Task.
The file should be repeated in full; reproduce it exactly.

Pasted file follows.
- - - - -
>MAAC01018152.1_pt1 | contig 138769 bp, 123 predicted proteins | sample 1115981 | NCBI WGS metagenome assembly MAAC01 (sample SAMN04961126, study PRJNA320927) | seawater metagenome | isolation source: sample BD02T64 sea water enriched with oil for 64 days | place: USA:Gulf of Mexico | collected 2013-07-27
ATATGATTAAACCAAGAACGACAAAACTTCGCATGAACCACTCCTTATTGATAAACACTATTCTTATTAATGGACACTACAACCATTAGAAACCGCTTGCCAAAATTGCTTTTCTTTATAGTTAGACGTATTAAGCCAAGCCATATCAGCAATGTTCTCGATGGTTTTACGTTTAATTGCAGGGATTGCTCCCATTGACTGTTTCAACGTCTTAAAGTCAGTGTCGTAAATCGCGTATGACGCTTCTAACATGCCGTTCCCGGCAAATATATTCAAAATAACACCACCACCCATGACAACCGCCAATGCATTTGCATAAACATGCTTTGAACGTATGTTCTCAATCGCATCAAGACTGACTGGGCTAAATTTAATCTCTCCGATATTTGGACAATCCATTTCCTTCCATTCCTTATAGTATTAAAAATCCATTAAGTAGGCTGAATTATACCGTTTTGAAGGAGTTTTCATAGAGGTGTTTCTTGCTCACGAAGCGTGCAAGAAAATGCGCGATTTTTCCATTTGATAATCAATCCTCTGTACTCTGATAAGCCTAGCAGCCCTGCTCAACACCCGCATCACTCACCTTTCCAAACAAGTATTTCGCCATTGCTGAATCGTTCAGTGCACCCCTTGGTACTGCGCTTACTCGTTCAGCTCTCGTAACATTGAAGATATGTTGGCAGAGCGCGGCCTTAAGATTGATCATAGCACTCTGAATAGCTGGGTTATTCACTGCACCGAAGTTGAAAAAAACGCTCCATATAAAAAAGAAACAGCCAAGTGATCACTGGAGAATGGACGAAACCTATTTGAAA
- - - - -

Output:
>MAAC01018152.1_pt1 | contig 138769 bp, 123 predicted proteins | sample 1115981 | NCBI WGS metagenome assembly MAAC01 (sample SAMN04961126, study PRJNA320927) | seawater metagenome | isolation source: sample BD02T64 sea water enriched with oil for 64 days | place: USA:Gulf of Mexico | collected 2013-07-27
ATATGATTAAACCAAGAACGACAAAACTTCGCATGAACCACTCCTTATTGATAAACACTATTCTTATTAATGGACACTACAACCATTAGAAACCGCTTGCCAAAATTGCTTTTCTTTATAGTTAGACGTATTAAGCCAAGCCATATCAGCAATGTTCTCGATGGTTTTACGTTTAATTGCAGGGATTGCTCCCATTGACTGTTTCAACGTCTTAAAGTCAGTGTCGTAAATCGCGTATGACGCTTCTAACATGCCGTTCCCGGCAAATATATTCAAAATAACACCACCACCCATGACAACCGCCAATGCATTTGCATAAACATGCTTTGAACGTATGTTCTCAATCGCATCAAGACTGACTGGGCTAAATTTAATCTCTCCGATATTTGGACAATCCATTTCCTTCCATTCCTTATAGTATTAAAAATCCATTAAGTAGGCTGAATTATACCGTTTTGAAGGAGTTTTCATAGAGGTGTTTCTTGCTCACGAAGCGTGCAAGAAAATGCGCGATTTTTCCATTTGATAATCAATCCTCTGTACTCTGATAAGCCTAGCAGCCCTGCTCAACACCCGCATCACTCACCTTTCCAAACAAGTATTTCGCCATTGCTGAATCGTTCAGTGCACCCCTTGGTACTGCGCTTACTCGTTCAGCTCTCGTAACATTGAAGATATGTTGGCAGAGCGCGGCCTTAAGATTGATCATAGCACTCTGAATAGCTGGGTTATTCACTGCACCGAAGTTGAAAAAAACGCTCCATATAAAAAAGAAACAGCCAAGTGATCACTGGAGAATGGACGAAACCTATTTGAAA